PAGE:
JEERS to inconsiderate drivers who splash pedestrians with road water.
As the snow melts at this time of year, there’s lots of extra runoff water on the streets. It gathers in dips and potholes, ready to be launched in all directions when a car roars by.
An employee of the Press-Republican recently saw one car drive right through a large puddle on the corner of Elm and Margaret streets in Plattsburgh as, in clear view, a woman and two young children approached the intersection.
There was a giant splash; the woman noticed and pulled back a bit at the last second, which saved them from being fully drenched in dirty water.
Being splashed with water is not a pleasant feeling for anyone. Think about pedestrians who are still bundled up for the cold weather then getting soaked and having to carry on with their commute. All while the driver is nice and dry in the car.
It is common courtesy for drivers to slow down or pull over a bit if they see a large puddle and someone on a sidewalk or nearby. Being soaked in 35-degree weather could ruin somebody’s day — and clothing.
CHEERS to the U.S. Air Force for its persistence in tackling the environmental problems left behind when Plattsburgh Air Force Base closed.
In 1995, the final people and planes stationed at PAFB packed up and left, victim to a Base Realignment and Closure Commission decision that shocked this area.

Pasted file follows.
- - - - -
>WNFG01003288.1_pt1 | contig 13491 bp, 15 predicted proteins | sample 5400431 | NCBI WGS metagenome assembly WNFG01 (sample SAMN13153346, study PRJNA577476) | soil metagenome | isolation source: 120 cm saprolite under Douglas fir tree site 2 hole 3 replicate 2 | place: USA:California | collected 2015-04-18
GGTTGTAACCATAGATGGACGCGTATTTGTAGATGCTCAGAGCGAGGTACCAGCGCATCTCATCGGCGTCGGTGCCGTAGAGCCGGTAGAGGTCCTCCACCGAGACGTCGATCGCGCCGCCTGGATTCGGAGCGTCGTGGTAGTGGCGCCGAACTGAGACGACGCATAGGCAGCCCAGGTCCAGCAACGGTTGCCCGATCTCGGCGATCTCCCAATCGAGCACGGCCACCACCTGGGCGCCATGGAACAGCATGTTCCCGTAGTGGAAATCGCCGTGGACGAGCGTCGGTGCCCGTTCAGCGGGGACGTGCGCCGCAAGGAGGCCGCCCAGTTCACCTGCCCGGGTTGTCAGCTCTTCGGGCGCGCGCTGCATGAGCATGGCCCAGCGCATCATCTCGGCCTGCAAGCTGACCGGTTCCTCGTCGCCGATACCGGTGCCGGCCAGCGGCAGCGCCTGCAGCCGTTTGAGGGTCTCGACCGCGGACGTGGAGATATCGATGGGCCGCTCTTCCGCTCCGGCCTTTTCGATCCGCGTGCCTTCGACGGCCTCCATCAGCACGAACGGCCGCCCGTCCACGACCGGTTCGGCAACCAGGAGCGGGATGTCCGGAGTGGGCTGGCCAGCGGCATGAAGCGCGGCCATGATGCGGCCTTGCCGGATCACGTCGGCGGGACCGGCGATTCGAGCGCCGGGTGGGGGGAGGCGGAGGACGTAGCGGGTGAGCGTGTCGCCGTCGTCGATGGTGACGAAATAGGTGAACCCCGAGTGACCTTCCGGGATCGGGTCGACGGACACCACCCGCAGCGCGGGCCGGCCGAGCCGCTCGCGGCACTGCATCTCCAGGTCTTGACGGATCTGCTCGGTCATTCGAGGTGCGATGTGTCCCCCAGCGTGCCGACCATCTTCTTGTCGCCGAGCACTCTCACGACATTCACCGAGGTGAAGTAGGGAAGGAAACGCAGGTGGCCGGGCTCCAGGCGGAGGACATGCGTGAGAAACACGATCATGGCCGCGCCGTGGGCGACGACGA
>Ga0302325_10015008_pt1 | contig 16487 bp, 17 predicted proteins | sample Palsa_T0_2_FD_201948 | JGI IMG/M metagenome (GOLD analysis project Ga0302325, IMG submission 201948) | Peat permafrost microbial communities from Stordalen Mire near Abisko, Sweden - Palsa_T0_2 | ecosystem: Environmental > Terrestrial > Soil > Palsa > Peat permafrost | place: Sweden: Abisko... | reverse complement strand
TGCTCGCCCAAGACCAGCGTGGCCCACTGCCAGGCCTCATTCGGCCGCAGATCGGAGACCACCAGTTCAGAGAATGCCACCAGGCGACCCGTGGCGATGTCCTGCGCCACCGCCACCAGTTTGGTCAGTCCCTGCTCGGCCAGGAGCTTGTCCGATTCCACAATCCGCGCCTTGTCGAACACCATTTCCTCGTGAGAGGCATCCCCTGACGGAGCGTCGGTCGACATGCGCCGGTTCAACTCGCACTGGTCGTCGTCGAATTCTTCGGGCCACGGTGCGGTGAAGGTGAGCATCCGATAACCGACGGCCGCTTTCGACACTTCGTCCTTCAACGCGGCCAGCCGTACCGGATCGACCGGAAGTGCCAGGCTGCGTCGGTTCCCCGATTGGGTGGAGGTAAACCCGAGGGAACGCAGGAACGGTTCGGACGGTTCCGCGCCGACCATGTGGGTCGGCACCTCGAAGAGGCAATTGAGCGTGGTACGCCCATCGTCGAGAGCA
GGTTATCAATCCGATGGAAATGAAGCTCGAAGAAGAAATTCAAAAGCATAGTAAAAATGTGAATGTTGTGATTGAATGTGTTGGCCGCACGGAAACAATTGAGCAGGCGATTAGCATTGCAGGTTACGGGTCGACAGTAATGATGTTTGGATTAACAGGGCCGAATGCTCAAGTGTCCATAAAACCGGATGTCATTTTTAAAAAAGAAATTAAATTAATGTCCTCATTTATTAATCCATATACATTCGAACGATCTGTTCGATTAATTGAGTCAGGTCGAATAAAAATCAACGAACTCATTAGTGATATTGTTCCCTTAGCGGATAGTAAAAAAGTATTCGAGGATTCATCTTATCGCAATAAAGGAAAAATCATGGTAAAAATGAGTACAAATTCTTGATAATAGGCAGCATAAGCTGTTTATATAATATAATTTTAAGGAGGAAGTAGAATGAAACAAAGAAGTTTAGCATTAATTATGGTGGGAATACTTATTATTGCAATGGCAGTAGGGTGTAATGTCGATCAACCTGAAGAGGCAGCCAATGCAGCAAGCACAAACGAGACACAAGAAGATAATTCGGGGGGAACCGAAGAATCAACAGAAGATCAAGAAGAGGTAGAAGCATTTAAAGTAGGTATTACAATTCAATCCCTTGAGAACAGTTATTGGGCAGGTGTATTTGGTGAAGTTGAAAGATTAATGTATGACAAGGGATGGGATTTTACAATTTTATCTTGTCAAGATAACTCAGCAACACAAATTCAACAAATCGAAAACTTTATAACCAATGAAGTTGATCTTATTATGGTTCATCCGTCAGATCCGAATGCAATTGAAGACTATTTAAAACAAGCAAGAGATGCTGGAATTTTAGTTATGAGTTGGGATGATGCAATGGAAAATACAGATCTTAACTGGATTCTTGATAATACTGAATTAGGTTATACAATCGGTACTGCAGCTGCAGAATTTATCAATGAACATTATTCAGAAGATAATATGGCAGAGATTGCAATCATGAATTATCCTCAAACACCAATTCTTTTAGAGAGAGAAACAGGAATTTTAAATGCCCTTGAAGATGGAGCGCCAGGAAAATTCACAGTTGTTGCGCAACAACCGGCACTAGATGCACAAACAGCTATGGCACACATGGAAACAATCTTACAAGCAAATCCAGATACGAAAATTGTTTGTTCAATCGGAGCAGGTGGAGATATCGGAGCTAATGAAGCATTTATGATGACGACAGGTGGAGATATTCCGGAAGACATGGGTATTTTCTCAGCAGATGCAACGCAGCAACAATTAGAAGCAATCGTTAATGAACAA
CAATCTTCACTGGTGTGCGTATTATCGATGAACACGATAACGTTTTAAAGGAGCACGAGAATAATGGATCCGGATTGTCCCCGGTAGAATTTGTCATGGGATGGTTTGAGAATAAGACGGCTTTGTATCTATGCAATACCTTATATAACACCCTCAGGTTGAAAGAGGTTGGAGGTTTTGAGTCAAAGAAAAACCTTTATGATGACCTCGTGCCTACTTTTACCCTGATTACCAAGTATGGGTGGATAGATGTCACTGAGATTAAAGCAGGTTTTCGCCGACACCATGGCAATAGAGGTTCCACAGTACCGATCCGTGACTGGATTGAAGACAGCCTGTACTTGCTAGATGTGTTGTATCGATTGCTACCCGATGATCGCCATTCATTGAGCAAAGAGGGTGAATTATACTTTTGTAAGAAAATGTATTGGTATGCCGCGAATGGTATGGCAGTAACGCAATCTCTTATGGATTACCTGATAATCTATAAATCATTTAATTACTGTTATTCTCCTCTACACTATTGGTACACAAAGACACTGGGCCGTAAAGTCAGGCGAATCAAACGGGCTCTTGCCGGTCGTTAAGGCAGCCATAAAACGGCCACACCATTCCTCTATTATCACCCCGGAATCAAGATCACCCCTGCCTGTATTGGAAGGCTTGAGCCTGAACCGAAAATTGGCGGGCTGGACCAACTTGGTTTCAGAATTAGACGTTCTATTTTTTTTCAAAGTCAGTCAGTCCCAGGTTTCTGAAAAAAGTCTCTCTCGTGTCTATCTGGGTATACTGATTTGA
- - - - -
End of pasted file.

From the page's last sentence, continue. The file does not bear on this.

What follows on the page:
Locals intent on reuse were given the remaining buildings, land and equipment. Unfortunately, they also might have been stuck with leftover environmental problems that included soil and groundwater polluted by fuel, munitions and fire training.
Nearly 20 years later, most of the environmental messes have been cleaned up, at great expense, with the land having been cleared for sale and development.
But, the Air Force is still involved in restoration operations at selected sites on the former Air Base property.
The Restoration Advisory Board, led by David Farnsworth, meets a couple of times each year to get updates on the status of projects there.
The board’s latest meeting, held last December, lasted two and a half hours and provided detailed updates on every site still being monitored or remediated, including several buildings, the fire training area and portions of the flightline.
Meeting minutes are dutifully reported and mailed to the Press-Republican and other media (although not with particular speed, the latest minutes having just arrived last week).
Now, you might be thinking that the Air Force deserves a big JEER for making the mess in the first place. There’s some validity to that, but at least the environmental problems weren’t left in the hands of locals, which would have been a major financial and logistical drain and a lasting impediment to development.
The work will continue; nine restoration and review activities are planned for 2014. The Air Force will be here until the polluted sites are completely restored — and that could be a long commitment.
— If you have a Cheers and Jeers suggestion that you want the Editorial Board to consider, email it to Editor Lois Clermont at firstname.lastname@example.org.